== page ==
How Much Do You Know About Oral Cancer

Doctors cannot always explain why one person develops oral cancer and another does not. However, we do know that this disease is not contagious. You cannot "catch" oral cancer from another person.
 
Research has shown that people with certain risk factors are more likely than others to develop oral cancer. A risk factor is anything that increases your chance of developing a disease.
 
If the biopsy shows that cancer is present, your doctor needs to know the stage (extent) of your disease to plan the best treatment. The stage is based on the size of the tumor, whether the cancer has spread and, if so, to what parts of the body.
 
Staging may require lab tests. It also may involve endoscopy. The doctor uses a thin, lighted tube (endoscope) to check your throat, windpipe, and lungs. The doctor inserts the endoscope through your nose or mouth. Local anesthesia is used to ease your discomfort and prevent you from gagging. Some people also may have a mild sedative. Sometimes the doctor uses general anesthesia to put a person to sleep. This exam may be done in a doctor's office, an outpatient clinic, or a hospital.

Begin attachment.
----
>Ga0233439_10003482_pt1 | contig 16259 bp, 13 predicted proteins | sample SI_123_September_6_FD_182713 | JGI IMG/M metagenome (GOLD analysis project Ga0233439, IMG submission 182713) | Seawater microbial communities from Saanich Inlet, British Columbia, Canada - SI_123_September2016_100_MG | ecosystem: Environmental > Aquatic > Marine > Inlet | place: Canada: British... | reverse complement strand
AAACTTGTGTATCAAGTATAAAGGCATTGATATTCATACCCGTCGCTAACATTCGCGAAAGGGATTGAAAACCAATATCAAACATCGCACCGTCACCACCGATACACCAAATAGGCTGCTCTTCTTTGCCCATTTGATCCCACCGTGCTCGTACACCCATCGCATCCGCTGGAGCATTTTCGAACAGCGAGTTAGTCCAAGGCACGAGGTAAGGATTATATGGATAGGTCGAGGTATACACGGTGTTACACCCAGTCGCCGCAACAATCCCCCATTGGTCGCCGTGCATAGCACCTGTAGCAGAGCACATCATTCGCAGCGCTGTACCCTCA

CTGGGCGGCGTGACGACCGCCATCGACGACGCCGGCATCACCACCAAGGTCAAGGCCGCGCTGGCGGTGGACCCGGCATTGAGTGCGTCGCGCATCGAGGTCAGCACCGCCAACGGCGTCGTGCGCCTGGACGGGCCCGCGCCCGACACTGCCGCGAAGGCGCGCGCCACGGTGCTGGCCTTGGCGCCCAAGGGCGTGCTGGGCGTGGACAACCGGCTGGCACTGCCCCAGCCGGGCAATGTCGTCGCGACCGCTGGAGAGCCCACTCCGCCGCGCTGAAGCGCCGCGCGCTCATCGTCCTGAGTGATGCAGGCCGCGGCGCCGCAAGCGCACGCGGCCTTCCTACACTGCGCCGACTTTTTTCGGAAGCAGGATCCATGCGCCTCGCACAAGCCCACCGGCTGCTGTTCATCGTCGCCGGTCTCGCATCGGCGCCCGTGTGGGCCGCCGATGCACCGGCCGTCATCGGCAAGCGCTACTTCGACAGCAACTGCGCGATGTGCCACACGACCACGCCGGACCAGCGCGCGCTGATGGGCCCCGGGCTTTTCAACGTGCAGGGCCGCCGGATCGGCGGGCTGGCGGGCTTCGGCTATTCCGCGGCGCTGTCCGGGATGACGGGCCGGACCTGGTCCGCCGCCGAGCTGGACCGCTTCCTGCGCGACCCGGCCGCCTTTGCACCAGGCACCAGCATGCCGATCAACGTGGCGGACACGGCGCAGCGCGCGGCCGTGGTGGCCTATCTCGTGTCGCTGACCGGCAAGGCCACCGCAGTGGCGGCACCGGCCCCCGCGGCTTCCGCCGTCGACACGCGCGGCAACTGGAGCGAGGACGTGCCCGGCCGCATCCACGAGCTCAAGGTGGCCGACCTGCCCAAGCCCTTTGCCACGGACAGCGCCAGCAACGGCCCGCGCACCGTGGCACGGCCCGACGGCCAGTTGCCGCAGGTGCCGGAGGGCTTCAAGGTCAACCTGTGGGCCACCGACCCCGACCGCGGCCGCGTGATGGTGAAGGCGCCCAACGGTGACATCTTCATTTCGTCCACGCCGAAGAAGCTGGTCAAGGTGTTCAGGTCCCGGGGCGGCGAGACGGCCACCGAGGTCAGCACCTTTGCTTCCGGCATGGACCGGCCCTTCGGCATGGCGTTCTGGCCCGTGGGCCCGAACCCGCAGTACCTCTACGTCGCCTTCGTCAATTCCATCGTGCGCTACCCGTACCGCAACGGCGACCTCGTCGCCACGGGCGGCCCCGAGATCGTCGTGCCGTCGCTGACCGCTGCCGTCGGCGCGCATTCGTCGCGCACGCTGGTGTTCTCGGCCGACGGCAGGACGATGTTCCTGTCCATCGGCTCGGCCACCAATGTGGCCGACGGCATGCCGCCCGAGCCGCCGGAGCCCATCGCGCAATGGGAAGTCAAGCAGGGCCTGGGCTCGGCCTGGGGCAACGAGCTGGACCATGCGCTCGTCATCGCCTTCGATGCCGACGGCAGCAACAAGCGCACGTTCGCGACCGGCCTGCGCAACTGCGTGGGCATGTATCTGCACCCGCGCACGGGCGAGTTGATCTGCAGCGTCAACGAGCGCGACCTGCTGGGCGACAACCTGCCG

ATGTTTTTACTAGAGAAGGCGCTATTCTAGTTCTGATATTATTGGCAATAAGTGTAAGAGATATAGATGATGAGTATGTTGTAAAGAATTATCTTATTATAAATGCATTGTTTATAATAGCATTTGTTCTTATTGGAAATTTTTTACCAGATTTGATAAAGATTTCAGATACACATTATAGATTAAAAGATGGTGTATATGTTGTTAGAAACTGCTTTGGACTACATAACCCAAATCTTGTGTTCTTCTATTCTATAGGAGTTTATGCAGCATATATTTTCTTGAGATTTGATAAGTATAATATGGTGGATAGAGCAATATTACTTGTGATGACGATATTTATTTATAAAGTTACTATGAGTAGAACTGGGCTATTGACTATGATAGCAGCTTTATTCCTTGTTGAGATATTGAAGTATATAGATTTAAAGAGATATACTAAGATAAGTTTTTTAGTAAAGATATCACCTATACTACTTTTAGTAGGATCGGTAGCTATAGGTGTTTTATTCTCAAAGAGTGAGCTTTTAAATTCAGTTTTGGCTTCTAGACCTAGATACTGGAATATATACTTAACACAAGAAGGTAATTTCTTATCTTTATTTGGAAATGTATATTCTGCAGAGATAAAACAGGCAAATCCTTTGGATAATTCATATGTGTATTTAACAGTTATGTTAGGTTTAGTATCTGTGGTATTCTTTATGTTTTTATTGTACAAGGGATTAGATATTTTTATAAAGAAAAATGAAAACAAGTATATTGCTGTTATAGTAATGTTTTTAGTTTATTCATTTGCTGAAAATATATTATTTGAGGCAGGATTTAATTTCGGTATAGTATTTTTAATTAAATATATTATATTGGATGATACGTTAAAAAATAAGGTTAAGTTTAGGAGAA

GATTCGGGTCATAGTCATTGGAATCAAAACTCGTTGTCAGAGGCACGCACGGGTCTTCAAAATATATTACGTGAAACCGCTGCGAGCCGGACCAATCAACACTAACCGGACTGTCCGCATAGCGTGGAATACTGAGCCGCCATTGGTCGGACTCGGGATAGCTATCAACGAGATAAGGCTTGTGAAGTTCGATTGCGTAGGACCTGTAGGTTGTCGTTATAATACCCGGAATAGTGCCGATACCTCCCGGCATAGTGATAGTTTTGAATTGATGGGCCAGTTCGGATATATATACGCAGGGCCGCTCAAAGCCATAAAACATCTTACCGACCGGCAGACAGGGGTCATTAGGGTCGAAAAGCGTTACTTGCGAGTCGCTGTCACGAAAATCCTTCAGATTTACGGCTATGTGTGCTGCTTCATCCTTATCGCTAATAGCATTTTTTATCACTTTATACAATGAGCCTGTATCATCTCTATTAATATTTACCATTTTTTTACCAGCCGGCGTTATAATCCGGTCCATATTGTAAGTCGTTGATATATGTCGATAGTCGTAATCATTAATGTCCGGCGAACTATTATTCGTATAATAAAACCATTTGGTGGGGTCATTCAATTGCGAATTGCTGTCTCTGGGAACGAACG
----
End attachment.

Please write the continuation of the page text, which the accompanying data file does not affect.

Public awareness of oral cancer is high, but knowledge of the early signs of the condition and alcohol's status as a contributor to the disease remain low. That's the conclusion of new research published in the latest edition of the British Dental Journal.
 
The research, carried out by staff at University College, London and Guy's, King's and St Thomas' Dental Institute, found that more than 95 per cent of those surveyed had heard of mouth cancer; a higher level of awareness than the 56 per cent recorded in a similar study in 1999. The increased likelihood of suffering mouth cancer as a result of using tobacco products was also well recognised, with almost 85 per cent of those surveyed associating the disease with smoking and over 80 per cent making the link between the condition and chewing tobacco. 
 
But the survey of 3,384 adults found that less than 20 per cent of those quizzed made the link between alcohol use and mouth cancer. Knowledge of signs that an individual might have the condition were also of concern, with only a third of those in the survey recognising that white patches in the mouth could indicate the presence of oral cancer. 
 
Furthermore, the research found that those at the highest risk of suffering from mouth cancer had the most meagre knowledge of the condition. Smokers, and those who consumed alcohol most regularly, were less likely to recognise the early signs of the disease.
 
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